Welcome to What I Learned When I Got Lost on The Internet. It’s the podcast which brings you the feeling of getting sucked down the internet rabbit hole. You know that feeling you get when you click on one link after another and before you know it, you’ve got so many tabs open that Google Chrome has stopped counting because you went past 99, and you have no idea why you’re suddenly signing up for a free trial of Antarctica’s Anglers Anonymous online magazine just so you can read that random hot take on the European Union’s new fisheries policy post Brexit. And most crucially, the sun is setting, and have no idea what you wanted to search for online in the first place. Was is it a stuffed Baby Yoda for a comfort animal or a 48 bundle pack of toilet paper, also I suppose, for comfort.
Some explanation for how the podcast will be doing this. Every day, Wikipedia has a daily featured article, which is basically a page that the online encyclopedia’s editors feel represent the best it has to offer. They’re usually well sourced, written, and adhere to the guidelines on accuracy, neutrality, completeness, and style. What they’re saying is if, to pick a random example, you copy and paste the featured article on say Wage reform in the Soviet Union, 1956–1962, for your economics or history lesson, your lecturer or professor will know that it’s too perfect to be your own work, and you will get done for plagiarism.
WILWIGLITI — the second W is silent — will connect one daily featured article to the next day’s using a web app called Six Degrees of Wikipedia, created and maintained by Jacob Wenger, a veritable computer whiz. You can try it yourself, go to sixdegreesofwikipedia.com and put in two different Wikipedia entries, and click Go! Jacob’s wonderful programme shows you all the ways that those two topics are connected. I’ll give you two examples. On the 31st of March 2020, the featured article was the 1958 US-UK Mutual Defense Agreement and on April the 1st, it was an article on the German battleship, the Tirpitz. Six Degrees can connect both articles in 173 different paths and with just three degrees of separation.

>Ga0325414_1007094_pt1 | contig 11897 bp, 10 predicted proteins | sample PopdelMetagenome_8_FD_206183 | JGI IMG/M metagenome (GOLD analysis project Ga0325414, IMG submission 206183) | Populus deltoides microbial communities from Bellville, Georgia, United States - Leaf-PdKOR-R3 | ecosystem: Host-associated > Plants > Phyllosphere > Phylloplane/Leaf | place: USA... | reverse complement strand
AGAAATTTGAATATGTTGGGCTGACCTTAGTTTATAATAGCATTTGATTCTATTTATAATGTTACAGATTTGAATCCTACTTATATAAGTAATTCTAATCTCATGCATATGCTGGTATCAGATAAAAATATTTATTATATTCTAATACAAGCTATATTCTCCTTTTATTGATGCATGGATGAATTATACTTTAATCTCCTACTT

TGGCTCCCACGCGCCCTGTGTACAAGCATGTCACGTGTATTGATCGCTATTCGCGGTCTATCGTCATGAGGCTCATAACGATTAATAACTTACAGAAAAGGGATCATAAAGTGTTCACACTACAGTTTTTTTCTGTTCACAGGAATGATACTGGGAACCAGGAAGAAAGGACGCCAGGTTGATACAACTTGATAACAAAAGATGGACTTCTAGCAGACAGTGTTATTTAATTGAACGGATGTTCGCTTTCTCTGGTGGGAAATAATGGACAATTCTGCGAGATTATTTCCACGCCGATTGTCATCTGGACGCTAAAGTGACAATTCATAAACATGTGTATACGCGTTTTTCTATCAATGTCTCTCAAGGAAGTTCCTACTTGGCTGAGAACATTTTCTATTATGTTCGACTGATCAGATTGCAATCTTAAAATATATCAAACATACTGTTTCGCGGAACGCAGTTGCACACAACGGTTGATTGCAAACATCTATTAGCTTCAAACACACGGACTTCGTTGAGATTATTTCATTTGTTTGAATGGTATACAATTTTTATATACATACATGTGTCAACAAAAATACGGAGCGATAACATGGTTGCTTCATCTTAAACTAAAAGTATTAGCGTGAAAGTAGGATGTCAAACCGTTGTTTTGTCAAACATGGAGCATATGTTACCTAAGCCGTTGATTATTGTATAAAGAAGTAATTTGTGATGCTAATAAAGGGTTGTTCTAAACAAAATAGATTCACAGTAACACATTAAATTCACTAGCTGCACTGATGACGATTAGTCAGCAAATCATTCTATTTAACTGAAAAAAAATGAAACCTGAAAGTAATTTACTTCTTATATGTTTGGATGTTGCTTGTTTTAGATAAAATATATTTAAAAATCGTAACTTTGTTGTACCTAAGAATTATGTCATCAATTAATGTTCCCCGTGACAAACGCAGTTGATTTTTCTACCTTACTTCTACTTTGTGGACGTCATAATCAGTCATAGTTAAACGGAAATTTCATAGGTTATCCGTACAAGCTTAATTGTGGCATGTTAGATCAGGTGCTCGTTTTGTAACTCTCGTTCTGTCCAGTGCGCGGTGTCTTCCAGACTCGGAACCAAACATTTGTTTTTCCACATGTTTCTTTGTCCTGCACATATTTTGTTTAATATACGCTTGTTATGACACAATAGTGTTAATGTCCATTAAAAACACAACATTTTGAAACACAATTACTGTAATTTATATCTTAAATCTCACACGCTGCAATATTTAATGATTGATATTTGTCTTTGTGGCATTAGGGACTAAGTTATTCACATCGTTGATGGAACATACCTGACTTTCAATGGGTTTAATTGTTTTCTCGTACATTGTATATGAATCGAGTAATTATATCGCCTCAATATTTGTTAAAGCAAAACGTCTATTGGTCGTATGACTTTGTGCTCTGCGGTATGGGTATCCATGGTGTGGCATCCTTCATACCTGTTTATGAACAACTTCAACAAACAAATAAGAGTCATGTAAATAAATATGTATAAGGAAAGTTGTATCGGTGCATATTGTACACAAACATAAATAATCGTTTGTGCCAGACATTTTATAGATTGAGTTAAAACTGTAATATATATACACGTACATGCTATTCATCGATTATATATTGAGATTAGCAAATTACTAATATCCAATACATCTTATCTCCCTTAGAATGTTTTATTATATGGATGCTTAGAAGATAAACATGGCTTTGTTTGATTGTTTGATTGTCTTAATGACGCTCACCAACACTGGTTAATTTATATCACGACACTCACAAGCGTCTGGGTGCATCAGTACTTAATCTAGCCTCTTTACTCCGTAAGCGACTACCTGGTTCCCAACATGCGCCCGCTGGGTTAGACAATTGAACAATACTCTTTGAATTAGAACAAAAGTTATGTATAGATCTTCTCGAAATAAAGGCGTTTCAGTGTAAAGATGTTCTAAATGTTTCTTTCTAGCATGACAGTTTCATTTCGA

The podcast will focus on one of those pathways, telling you about the individual stops on the path in an informative, and hopefully entertaining manner. So in the example I’ve just given, The MDA was signed between the UK and the US, which had its roots in agreements both countries signed during World World 2. Prior to the war, Germany and Britain were signed up to the the Anglo German naval agreement, which Hitler withdrew from and launched his massive battleship, the Tirpitz.
The next day, the podcast will connect Tirpitz, from the previous day, to Hathor, from the 2nd of April, live, die, repeat. While Wikipedia will be the basis of the connections, the facts referred to and proffered during this glorious podcast would’ve been checked and sourced by our backroom research staff of one. Alles kla? Tout est claire? Does that make sense?
I’ll try not to make them long, no more than five minutes perhaps. I don’t want them taking up too much of your day. Because, you know, this isn’t War and Peace on Radio 4, you also have that Joe Rogan back catalogue to get through, and your six month stack of the Economist is just begging to be unwrapped.
And that ladies, gentlemen, and all in between is the sum total of What I Learned When I Got Lost ithe Internet. Welcome.